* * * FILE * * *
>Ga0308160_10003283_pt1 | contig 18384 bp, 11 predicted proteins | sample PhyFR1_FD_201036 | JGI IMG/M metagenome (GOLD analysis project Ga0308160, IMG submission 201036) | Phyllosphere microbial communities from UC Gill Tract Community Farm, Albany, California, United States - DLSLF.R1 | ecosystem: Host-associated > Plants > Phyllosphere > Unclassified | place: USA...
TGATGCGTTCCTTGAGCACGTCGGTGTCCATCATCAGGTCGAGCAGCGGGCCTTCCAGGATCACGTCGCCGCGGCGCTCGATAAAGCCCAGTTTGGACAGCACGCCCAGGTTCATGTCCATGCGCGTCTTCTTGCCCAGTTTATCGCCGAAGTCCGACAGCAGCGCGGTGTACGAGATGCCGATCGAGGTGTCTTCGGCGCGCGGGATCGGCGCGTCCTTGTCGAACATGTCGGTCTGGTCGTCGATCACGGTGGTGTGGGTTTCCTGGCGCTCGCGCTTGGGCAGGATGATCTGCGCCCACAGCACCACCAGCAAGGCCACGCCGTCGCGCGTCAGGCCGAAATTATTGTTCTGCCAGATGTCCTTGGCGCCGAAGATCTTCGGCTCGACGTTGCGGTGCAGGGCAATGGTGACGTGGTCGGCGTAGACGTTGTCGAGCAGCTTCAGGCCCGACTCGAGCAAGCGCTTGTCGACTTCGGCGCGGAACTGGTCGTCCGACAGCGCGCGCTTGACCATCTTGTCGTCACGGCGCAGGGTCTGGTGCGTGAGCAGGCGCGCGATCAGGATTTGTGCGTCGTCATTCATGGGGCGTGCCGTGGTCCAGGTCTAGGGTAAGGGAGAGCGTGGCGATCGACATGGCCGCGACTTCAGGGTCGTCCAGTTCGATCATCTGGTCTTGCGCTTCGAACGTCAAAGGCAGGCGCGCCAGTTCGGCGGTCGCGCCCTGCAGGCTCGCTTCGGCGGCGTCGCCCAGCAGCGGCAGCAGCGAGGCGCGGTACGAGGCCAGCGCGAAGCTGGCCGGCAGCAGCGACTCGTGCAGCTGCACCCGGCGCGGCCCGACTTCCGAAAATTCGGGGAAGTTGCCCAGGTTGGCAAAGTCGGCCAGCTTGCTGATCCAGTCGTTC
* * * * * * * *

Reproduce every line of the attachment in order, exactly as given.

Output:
>Ga0308160_10003283_pt1 | contig 18384 bp, 11 predicted proteins | sample PhyFR1_FD_201036 | JGI IMG/M metagenome (GOLD analysis project Ga0308160, IMG submission 201036) | Phyllosphere microbial communities from UC Gill Tract Community Farm, Albany, California, United States - DLSLF.R1 | ecosystem: Host-associated > Plants > Phyllosphere > Unclassified | place: USA...
TGATGCGTTCCTTGAGCACGTCGGTGTCCATCATCAGGTCGAGCAGCGGGCCTTCCAGGATCACGTCGCCGCGGCGCTCGATAAAGCCCAGTTTGGACAGCACGCCCAGGTTCATGTCCATGCGCGTCTTCTTGCCCAGTTTATCGCCGAAGTCCGACAGCAGCGCGGTGTACGAGATGCCGATCGAGGTGTCTTCGGCGCGCGGGATCGGCGCGTCCTTGTCGAACATGTCGGTCTGGTCGTCGATCACGGTGGTGTGGGTTTCCTGGCGCTCGCGCTTGGGCAGGATGATCTGCGCCCACAGCACCACCAGCAAGGCCACGCCGTCGCGCGTCAGGCCGAAATTATTGTTCTGCCAGATGTCCTTGGCGCCGAAGATCTTCGGCTCGACGTTGCGGTGCAGGGCAATGGTGACGTGGTCGGCGTAGACGTTGTCGAGCAGCTTCAGGCCCGACTCGAGCAAGCGCTTGTCGACTTCGGCGCGGAACTGGTCGTCCGACAGCGCGCGCTTGACCATCTTGTCGTCACGGCGCAGGGTCTGGTGCGTGAGCAGGCGCGCGATCAGGATTTGTGCGTCGTCATTCATGGGGCGTGCCGTGGTCCAGGTCTAGGGTAAGGGAGAGCGTGGCGATCGACATGGCCGCGACTTCAGGGTCGTCCAGTTCGATCATCTGGTCTTGCGCTTCGAACGTCAAAGGCAGGCGCGCCAGTTCGGCGGTCGCGCCCTGCAGGCTCGCTTCGGCGGCGTCGCCCAGCAGCGGCAGCAGCGAGGCGCGGTACGAGGCCAGCGCGAAGCTGGCCGGCAGCAGCGACTCGTGCAGCTGCACCCGGCGCGGCCCGACTTCCGAAAATTCGGGGAAGTTGCCCAGGTTGGCAAAGTCGGCCAGCTTGCTGATCCAGTCGTTC